A New Solution to Water Purification in Rural Areas
Aug 8, 2018
by Tim Sprinkle ASME.org
It’s been said that water is life, as necessary as food and oxygen to human survival.
But there’s another side to that story.
Unsanitary water can also be a health risk, killing more than 500,000 people worldwide every year, according to the World Health Organization. And this problem is only going to get worse. By 2025 half of the world’s population will be living in what are known as “water-stressed areas,” where access to clean water is limited or nonexistent. Some 844 million people will lack basic drinking water and another 159 million will be dependent on untreated surface water sources.
This is primarily a problem in the developing world, where as many as 38 percent of health care facilities are operating without modern water treatment and roughly the same amount don’t even have clean soap and water for hand washing. These are regions where clean water is hard to come by and related illnesses, including cholera, dysentery, typhoid and more, are widespread. Money and investment to solve these problems are also limited, preventing developments that could save lives.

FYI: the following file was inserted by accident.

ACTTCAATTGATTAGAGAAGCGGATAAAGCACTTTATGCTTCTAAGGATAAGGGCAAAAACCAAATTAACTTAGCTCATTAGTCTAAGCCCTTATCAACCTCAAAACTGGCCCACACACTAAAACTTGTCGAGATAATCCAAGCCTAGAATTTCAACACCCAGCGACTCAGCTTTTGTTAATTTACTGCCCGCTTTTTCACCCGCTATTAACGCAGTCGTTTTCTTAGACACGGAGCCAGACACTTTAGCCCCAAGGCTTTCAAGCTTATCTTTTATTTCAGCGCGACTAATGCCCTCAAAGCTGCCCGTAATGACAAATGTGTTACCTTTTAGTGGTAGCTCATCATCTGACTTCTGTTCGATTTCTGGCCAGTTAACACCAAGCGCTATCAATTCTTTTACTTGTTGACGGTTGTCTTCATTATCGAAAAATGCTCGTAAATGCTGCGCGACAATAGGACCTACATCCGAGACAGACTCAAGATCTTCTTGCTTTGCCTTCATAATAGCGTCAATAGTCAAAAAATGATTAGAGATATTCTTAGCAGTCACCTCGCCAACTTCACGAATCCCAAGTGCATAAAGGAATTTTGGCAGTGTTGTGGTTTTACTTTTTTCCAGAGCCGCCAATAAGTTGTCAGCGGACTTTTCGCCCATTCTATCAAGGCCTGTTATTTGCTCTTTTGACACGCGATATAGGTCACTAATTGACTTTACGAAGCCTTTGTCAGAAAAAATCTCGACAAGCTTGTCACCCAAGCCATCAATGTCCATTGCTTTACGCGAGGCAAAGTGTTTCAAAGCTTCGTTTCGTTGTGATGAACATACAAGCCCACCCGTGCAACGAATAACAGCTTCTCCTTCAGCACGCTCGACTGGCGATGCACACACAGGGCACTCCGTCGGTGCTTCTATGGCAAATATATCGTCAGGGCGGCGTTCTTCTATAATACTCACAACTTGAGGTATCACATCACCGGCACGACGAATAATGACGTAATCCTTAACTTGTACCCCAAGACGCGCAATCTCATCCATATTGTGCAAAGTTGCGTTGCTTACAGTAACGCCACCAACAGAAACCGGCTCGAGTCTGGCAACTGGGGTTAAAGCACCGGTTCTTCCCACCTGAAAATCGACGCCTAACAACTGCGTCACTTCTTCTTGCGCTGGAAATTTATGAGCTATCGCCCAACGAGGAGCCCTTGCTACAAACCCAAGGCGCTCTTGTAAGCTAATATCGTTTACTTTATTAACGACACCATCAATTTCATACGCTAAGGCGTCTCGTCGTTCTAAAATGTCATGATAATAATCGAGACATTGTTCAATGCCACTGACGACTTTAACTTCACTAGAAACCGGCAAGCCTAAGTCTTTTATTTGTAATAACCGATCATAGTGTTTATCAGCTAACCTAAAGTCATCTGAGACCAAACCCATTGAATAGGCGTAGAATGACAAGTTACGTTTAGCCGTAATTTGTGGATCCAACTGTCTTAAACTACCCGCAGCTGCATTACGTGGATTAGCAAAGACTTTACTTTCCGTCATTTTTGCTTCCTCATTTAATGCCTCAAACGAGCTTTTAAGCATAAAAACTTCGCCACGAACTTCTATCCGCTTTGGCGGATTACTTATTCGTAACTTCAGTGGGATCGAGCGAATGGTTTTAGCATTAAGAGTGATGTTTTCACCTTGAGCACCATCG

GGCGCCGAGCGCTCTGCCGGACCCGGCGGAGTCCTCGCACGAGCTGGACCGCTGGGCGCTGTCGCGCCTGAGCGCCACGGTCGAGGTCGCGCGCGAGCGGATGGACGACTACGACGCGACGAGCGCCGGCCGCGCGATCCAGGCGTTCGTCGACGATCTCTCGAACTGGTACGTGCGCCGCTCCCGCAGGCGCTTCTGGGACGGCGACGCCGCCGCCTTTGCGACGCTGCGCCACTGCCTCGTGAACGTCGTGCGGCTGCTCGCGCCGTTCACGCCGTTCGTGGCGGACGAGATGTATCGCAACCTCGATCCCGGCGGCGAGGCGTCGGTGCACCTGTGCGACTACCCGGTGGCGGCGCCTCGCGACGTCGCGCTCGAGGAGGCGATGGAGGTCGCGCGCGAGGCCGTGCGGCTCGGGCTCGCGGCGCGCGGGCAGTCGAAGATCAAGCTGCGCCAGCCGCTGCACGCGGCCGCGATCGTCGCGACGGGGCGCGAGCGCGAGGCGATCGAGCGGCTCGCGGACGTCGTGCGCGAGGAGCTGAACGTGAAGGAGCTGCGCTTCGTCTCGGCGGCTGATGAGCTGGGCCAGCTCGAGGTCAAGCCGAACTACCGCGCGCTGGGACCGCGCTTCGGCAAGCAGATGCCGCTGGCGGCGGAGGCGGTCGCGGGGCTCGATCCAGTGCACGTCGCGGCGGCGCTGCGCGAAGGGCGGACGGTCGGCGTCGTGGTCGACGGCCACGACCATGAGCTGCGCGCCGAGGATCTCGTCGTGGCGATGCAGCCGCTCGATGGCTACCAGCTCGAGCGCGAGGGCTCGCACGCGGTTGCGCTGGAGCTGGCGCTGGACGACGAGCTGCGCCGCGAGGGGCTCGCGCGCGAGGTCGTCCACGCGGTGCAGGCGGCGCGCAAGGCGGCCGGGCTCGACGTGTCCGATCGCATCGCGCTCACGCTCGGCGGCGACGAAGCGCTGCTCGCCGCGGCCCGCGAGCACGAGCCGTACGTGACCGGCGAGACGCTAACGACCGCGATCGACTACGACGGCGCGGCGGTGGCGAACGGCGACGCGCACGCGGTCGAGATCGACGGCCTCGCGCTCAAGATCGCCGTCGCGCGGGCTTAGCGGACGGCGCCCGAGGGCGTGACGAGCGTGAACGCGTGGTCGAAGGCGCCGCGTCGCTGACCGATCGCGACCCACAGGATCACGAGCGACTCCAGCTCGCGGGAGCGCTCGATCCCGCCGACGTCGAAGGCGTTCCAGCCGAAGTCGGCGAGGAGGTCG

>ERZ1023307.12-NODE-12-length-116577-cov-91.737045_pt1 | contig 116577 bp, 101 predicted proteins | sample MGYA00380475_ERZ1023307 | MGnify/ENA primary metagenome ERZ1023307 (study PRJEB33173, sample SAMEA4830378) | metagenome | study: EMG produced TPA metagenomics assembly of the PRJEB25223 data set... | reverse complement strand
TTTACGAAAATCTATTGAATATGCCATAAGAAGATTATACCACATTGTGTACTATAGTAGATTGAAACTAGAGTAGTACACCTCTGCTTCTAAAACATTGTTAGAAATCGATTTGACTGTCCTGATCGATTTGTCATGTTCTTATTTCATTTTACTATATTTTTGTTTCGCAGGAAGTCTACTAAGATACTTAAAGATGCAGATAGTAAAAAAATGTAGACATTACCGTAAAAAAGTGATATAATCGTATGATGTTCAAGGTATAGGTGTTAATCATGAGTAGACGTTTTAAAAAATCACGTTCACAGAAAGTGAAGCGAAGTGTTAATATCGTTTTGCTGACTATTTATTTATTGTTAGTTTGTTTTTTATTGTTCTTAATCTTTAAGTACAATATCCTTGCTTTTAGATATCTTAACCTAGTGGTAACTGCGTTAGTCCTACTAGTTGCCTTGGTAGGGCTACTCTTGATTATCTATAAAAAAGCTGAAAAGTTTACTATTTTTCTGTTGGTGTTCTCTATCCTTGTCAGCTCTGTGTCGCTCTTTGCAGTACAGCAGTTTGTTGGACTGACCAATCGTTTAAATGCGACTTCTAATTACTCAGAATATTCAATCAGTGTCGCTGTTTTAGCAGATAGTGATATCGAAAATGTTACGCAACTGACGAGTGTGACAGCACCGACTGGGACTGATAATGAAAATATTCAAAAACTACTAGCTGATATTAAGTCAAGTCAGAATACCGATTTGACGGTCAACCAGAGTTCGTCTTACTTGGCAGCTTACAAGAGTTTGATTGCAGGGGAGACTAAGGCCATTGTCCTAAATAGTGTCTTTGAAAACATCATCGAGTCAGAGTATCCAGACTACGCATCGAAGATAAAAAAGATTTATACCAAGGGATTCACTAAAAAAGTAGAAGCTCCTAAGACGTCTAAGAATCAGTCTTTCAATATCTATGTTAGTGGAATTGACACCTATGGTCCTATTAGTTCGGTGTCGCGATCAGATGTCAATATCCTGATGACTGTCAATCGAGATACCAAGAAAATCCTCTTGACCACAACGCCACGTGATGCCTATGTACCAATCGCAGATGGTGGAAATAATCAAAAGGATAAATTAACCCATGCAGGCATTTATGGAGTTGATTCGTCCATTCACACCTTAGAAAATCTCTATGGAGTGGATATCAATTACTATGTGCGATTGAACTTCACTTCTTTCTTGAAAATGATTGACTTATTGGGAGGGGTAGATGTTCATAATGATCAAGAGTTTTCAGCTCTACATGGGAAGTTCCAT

Enter Guihua Yu and his research team at The University of Texas at Austin.
Yu, a professor of materials science and mechanical engineering at the school, has developed a new, low-cost way to treat water safely and effectively in the field – without the need for electricity or powered components – using a distillation process that combines gel-polymer materials and the power of the sun.
“Right now, people mostly use multi-stage flashing or multi-effect distillation for water desalination,” Yu says. “So basically you need to get rid of the salt so the water can become drinkable. But these traditional industrial scale technologies require a lot of energy and they also require very significant infrastructure.”